Sunday, January 17, 2010

The Promise of Sarah Palin

Thomas Lifson in a recent post at American Thinker, expresses a disappointment in Sarah Palin's lack of ideological depth as she debuted on Fox News last week, and I agree she's not ready yet for prime time, either as a candidate for President, or as a news commentator.  If I have to hear "common-sense conservative solutions" many more times I swear I'll fast-forward to the next segment on The Factor.

Having stated what I take to be an obvious truth, I want to point out to those political cognoscenti who did not grow up during the fifties, that it took Ronald Reagan a good decade to perfect his speaking and thinking skills to produce the speech he gave at the 1964 Republican Convention, one of the greatest political oratories in modern times.

While Ms. Palin gave an electrifying speech accepting the 2008 Republican nomination for Vice President, her lack of ideological depth in defense of individual rights was lost in the fellow feeling of the moment that here, at least, was a politician who understood, if only on a gut-level, the threat posed to our survival as a free society by the knavish election of that mountebank, Barack Hussein Obama, and his low compatriots in what passes today for the Democratic Party.

Fox News will offer Sarah Palin an opportunity to develop the mental toughness that comes from taking the ideological battle to the enemy, learning how to thrust, as well as to parry.  She needs that cold hard steel one saw and so much admired in Margaret Thatcher of England, who relished the title, intended as a jibe, given her by the Soviets, as "the Iron Lady."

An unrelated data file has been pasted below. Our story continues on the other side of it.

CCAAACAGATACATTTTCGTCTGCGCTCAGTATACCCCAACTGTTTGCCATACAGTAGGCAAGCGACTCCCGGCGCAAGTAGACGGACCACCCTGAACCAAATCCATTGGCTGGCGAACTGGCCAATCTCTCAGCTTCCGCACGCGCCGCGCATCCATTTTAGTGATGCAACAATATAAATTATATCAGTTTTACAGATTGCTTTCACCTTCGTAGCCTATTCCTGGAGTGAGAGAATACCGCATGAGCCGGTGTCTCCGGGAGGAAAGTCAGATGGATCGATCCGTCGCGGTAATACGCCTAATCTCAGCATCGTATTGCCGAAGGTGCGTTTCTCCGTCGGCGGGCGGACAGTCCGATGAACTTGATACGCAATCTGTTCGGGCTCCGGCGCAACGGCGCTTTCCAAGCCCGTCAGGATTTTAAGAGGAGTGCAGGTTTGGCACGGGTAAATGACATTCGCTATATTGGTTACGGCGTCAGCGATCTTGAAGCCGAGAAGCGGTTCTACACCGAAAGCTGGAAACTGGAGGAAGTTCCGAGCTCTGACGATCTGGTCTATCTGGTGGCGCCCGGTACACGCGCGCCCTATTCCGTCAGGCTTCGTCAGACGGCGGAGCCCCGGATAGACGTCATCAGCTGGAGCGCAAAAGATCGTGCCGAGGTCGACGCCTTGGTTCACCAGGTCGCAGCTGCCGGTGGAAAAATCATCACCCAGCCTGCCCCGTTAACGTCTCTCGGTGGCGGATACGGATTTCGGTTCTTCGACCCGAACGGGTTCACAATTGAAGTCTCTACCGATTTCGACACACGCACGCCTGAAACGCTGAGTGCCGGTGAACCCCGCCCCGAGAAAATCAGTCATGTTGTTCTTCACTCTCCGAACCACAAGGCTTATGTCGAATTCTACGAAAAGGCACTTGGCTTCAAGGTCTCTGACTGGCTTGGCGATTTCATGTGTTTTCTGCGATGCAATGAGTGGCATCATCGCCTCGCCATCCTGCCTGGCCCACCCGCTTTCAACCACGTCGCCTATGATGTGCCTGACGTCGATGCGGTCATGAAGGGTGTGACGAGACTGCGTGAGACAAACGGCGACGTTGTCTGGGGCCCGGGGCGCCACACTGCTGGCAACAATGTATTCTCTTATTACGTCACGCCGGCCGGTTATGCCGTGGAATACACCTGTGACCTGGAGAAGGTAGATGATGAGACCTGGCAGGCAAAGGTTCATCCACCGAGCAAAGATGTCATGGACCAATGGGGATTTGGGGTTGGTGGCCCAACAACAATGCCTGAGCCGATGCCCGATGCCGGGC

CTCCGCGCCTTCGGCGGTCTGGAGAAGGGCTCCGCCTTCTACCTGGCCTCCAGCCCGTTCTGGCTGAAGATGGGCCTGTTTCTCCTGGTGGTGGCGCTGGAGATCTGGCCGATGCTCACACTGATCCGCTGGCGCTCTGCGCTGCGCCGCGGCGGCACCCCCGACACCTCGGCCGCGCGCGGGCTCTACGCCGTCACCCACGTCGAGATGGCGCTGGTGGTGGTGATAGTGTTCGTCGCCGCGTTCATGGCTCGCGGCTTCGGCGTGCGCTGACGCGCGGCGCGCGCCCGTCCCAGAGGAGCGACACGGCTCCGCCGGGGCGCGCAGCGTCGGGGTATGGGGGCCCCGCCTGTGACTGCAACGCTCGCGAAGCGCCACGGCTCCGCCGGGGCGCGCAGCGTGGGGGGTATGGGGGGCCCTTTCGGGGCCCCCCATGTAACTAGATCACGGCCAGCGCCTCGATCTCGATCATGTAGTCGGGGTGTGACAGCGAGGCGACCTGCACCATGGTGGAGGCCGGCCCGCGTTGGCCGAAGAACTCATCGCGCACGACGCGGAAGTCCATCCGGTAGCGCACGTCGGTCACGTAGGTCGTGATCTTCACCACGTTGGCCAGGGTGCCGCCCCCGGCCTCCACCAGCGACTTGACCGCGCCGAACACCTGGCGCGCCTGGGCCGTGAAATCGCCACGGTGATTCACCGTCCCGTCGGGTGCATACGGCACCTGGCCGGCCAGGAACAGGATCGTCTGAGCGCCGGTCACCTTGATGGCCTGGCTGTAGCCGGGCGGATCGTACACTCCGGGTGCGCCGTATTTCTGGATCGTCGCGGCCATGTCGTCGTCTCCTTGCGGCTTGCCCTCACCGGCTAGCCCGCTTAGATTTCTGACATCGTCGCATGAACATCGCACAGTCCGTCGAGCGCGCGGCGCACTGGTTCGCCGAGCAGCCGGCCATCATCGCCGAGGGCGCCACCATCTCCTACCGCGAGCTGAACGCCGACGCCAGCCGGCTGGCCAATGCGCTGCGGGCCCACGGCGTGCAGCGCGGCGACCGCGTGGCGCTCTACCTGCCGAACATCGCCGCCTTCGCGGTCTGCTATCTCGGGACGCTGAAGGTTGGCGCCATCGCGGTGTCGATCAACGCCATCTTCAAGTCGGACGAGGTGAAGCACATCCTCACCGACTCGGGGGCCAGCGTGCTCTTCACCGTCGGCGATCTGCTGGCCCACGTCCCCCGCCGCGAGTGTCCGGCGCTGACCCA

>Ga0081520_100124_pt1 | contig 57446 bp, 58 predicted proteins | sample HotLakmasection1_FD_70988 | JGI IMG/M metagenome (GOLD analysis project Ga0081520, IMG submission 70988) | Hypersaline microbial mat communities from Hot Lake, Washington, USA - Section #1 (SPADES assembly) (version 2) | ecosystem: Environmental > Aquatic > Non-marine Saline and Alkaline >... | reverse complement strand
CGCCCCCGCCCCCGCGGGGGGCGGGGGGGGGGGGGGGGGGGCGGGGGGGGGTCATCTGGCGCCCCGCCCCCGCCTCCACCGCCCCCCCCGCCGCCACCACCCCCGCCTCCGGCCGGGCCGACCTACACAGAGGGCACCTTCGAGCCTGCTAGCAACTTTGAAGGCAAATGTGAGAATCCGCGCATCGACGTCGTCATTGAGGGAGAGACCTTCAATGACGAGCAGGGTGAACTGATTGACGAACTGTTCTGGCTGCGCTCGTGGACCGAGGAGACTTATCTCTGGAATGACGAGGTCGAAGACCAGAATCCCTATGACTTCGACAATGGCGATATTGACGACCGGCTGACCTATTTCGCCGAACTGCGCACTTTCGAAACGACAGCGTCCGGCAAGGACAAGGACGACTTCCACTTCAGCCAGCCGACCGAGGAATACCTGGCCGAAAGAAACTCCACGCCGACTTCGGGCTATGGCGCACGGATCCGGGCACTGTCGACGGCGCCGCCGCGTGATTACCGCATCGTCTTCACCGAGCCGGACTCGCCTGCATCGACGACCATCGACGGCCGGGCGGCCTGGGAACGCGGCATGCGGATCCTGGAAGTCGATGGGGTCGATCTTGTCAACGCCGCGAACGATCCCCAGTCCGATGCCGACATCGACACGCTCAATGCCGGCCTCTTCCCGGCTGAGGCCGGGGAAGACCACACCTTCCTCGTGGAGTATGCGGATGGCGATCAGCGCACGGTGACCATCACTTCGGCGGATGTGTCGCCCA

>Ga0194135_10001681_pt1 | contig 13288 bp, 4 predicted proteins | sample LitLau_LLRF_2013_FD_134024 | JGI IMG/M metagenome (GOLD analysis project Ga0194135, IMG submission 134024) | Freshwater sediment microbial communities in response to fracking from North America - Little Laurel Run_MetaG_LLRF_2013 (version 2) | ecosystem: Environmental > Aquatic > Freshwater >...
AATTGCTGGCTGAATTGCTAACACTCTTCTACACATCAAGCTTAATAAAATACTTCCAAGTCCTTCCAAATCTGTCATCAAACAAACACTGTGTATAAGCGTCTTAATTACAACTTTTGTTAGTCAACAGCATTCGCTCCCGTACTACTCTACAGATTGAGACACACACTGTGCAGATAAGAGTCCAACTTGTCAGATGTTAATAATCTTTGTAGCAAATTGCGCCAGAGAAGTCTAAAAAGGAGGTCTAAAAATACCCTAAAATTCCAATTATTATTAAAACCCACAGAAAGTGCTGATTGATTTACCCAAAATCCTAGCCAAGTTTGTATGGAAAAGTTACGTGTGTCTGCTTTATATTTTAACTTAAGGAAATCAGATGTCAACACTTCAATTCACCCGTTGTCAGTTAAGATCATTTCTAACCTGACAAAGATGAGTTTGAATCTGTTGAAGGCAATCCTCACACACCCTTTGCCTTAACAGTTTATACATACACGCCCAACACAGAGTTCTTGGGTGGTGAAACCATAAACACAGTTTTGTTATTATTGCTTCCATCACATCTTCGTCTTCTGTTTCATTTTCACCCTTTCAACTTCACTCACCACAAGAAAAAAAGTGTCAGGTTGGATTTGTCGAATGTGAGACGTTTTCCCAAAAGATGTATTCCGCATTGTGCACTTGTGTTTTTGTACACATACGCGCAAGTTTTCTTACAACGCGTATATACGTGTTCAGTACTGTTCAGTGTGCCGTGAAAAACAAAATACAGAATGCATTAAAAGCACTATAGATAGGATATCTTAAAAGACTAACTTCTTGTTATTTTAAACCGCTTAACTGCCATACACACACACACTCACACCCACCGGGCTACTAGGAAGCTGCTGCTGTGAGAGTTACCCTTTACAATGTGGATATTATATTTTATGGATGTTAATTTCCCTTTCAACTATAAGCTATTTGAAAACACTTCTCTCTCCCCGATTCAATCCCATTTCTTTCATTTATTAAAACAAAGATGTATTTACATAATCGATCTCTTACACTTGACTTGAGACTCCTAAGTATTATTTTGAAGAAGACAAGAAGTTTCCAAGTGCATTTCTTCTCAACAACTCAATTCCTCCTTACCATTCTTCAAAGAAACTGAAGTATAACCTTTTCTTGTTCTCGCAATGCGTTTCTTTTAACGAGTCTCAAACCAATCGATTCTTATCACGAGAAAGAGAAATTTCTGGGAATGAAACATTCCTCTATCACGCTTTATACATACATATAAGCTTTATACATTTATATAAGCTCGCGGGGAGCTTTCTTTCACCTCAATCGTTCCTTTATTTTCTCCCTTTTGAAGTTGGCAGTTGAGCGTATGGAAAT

Sarah Palin may fail.  But as Lifson notes, through self-education, she may come not only to see through the false intellectualism of the foolish classes who only pretend to run our affairs of state, but to arrive on the other side with a wisdom purchased by hard thought about how to create a political and constitutional order founded on the protection of individual rights.

Common-sense is fine, but I am afraid Mr. Obama would have a field day slicing and dicing her candidacy.  She appears to be, however, a fast learner, and she also possesses beauty as well as brains.  The beautiful may be bold, yet Americans have a right and a duty to skepticism towards those who put themselves forward to lead, and it is always tempting to dismiss beauty for the simple reason the embodiment in one person of such perfection requires a higher bar, as if to sift out the fatal flaw.

Sarah Palin is almost too much, and that sense I suspect is what fuels the alienation so many feel for her.  We like our political leaders best when they successfully marshal through some great challenge,
proving to us they are worthy of our trust.  We have seen, and shall continue to see what happens to leadership founded on calculated deception and its supporters' willful suspension of the critical faculty.  They will now, having been so sorely disappointed, fall upon the political corpse of Obama with unseemly relish.

The folks likely to support Sarah Palin will want to see the beef, as the expression goes, and now she has a splendid opportunity on Fox News to give Americans hope our current national nightmare will end in 2012.

Do you think Sarah Palin shows true promise?  Or will she be nothing more than a sideshow, a salve to our past electoral wounds, a bridge to nowhere?

Tom Anderson
January 2010

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